What they are saying: Criticism of anti-leaks provisions of intel authorization (S. 3454)

Criticism of sections 505 and 506 of S. 3454, the Intelligence Authorization Act for Fiscal Year 2013 (emphases added):

The legislation would end contacts that often benefit both the government and the public by allowing the exchange of accurate information about vital national security issues and intelligence activities, including abuses requiring attention. As executive editor of The Washington Post for 17 years, I know firsthand that such conversations also help the news media avoid publishing information that, inadvertently, might harm national security.

Without access to knowledgeable career officials, it would be much more difficult for the news media to determine the accuracy of information or whether its publication or broadcast could truly harm national security.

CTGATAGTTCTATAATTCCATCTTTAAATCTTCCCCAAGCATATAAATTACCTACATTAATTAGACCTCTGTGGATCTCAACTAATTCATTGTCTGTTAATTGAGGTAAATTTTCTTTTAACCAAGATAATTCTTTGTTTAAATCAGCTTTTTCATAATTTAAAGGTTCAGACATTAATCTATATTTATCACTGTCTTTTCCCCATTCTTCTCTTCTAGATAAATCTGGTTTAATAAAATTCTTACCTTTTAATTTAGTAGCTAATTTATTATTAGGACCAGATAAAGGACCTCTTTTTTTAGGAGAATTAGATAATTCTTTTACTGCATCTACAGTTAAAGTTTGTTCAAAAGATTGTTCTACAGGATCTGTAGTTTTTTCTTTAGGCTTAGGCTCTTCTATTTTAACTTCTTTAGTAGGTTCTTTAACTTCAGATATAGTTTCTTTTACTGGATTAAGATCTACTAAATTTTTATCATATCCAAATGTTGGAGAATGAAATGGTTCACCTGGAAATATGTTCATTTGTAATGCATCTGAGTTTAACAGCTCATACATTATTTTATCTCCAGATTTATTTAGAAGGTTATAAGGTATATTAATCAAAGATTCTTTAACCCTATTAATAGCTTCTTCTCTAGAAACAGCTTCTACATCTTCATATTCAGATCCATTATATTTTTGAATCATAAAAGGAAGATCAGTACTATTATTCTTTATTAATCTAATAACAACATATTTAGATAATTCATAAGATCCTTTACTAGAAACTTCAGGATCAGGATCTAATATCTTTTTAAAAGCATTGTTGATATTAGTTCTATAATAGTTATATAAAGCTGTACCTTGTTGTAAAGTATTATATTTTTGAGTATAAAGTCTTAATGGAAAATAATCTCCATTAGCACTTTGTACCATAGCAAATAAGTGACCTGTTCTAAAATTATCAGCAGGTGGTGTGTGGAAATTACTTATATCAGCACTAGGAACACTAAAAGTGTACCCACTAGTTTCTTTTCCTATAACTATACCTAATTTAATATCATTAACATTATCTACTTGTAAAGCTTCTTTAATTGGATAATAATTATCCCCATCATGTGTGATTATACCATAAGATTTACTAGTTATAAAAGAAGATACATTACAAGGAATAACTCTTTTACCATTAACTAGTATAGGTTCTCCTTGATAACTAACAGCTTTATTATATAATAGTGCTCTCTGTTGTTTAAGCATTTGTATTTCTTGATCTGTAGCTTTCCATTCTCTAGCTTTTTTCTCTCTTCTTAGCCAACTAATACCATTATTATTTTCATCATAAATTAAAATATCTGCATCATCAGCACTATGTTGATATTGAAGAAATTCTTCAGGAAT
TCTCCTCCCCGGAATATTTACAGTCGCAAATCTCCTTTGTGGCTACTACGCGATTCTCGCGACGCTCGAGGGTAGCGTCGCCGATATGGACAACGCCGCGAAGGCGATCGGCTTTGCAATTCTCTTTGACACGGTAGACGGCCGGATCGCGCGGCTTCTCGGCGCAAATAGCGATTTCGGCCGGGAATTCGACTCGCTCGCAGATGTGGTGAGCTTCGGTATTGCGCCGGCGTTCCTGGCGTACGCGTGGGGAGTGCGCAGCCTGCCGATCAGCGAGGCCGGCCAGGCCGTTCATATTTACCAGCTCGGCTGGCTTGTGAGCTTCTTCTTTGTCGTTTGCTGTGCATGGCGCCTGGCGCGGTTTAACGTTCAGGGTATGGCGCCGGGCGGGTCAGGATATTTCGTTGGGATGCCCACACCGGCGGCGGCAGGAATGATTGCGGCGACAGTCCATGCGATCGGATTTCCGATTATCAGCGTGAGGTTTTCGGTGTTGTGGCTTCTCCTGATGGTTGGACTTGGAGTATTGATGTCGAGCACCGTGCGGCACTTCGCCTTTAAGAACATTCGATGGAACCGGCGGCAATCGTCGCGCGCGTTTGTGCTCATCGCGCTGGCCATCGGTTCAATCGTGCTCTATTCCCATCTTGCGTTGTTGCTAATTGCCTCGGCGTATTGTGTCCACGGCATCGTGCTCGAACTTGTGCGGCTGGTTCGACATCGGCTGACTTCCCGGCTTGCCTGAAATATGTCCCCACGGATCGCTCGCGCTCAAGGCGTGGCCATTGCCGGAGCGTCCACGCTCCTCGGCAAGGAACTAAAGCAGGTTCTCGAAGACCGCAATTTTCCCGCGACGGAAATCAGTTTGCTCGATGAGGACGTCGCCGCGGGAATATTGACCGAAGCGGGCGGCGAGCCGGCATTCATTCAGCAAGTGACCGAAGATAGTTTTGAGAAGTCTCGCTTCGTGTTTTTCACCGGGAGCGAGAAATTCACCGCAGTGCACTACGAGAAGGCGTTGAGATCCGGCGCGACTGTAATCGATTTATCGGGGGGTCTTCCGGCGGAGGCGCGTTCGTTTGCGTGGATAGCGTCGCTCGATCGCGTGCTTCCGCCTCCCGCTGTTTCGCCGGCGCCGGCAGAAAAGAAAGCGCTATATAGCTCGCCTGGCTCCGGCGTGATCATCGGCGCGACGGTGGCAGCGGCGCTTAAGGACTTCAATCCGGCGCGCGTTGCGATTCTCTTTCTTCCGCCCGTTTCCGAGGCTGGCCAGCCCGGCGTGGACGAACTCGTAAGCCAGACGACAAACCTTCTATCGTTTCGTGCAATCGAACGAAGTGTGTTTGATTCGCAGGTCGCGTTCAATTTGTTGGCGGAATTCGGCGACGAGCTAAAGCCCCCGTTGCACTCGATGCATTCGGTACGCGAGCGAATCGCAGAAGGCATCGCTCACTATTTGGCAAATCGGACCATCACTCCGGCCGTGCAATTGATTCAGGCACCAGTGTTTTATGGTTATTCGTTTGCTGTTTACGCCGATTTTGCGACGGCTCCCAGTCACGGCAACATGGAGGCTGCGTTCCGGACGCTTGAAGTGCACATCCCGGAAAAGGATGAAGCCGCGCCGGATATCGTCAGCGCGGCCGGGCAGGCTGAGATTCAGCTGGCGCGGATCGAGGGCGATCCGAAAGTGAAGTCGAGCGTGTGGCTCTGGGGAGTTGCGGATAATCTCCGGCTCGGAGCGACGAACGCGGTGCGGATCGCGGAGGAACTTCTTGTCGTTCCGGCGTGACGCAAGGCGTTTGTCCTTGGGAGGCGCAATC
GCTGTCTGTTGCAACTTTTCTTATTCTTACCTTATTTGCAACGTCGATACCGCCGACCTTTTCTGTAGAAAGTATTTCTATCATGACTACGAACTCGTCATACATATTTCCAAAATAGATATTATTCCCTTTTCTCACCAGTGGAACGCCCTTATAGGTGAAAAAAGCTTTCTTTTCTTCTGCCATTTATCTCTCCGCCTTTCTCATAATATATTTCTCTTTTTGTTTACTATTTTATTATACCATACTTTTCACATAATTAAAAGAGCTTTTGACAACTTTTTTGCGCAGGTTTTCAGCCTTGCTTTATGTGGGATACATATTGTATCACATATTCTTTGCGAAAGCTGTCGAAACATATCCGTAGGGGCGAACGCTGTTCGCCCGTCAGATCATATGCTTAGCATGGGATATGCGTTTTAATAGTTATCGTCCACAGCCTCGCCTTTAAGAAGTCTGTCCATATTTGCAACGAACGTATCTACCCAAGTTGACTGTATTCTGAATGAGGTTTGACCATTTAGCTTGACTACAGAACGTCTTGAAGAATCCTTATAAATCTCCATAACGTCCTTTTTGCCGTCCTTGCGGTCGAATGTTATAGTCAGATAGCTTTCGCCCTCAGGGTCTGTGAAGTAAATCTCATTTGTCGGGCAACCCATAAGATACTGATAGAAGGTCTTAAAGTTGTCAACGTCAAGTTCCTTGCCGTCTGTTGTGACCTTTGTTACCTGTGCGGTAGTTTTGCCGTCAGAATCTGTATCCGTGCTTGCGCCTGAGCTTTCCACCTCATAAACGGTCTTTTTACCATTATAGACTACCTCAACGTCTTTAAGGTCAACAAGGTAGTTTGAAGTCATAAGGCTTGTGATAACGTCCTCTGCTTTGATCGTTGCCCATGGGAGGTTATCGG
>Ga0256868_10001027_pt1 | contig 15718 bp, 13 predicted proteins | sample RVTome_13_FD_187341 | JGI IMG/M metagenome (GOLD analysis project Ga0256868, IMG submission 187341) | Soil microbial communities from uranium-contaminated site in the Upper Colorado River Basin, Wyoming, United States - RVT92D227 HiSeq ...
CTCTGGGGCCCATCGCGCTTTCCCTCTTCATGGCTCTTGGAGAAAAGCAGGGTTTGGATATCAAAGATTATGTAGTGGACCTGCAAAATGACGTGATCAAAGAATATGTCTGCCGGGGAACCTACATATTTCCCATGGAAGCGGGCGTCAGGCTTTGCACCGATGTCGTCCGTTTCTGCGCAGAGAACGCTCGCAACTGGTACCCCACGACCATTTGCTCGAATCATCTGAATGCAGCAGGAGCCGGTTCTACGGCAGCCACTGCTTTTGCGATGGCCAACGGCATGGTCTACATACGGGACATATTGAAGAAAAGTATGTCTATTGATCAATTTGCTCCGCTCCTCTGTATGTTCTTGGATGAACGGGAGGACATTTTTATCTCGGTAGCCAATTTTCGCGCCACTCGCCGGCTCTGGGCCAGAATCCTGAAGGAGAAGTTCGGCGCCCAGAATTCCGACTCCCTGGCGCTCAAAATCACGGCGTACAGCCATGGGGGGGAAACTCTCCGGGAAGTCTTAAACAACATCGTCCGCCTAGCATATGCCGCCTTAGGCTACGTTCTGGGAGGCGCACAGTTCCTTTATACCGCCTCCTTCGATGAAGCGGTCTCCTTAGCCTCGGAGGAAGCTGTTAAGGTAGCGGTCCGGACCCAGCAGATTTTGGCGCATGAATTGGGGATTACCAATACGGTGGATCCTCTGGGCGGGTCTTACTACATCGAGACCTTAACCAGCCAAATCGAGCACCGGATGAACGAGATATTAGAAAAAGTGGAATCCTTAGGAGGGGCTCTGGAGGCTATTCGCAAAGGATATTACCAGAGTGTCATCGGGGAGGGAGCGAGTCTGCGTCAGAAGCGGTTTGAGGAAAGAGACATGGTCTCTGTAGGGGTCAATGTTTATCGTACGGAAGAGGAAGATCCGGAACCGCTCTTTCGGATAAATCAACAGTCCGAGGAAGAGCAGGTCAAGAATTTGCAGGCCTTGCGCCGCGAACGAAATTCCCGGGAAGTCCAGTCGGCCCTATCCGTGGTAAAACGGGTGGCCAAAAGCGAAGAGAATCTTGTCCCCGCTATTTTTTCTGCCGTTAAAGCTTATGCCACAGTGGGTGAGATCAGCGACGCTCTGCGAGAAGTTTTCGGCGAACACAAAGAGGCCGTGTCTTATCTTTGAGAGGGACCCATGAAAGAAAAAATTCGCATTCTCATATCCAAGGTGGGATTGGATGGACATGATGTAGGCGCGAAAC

Especially in times of war, declared or undeclared, it is important to maintain the right balance between accountability and national security.

 –Washington Post op-ed by former executive editor Leonard Downie Jr., December 6, 2012

The Senate legislation… would prohibit anyone but the director, deputy director or public affairs representative of an intelligence agency from providing “background or off-the-record information regarding intelligence activities” to the media. The result would be a license for those at the top to do all the talking while lower-level experts or those with contrary opinions could be blocked.

 –Washington Post editorial, November 29, 2012

 There is a perennial tension between the government’s interest in protecting the confidentiality of intelligence operations and the news media’s responsibility, rooted in the 1st Amendment, to inform the American people about how their government is using (and sometimes abusing) its vast powers. The provisions in the intelligence bill would needlessly alter the balance between national security and a free press.

–Los Angeles Times editorial, November 23, 2012

This would silence sources that illuminate matters of vital public interest, leaving the job only to those who have the most to lose if something embarrassing or illegal is disclosed… Without domestic intelligence sources, journalists may be forced to rely more heavily on foreign sources who may skew the news to their advantage.

–Tampa Bay Times editorial, November 12, 2012

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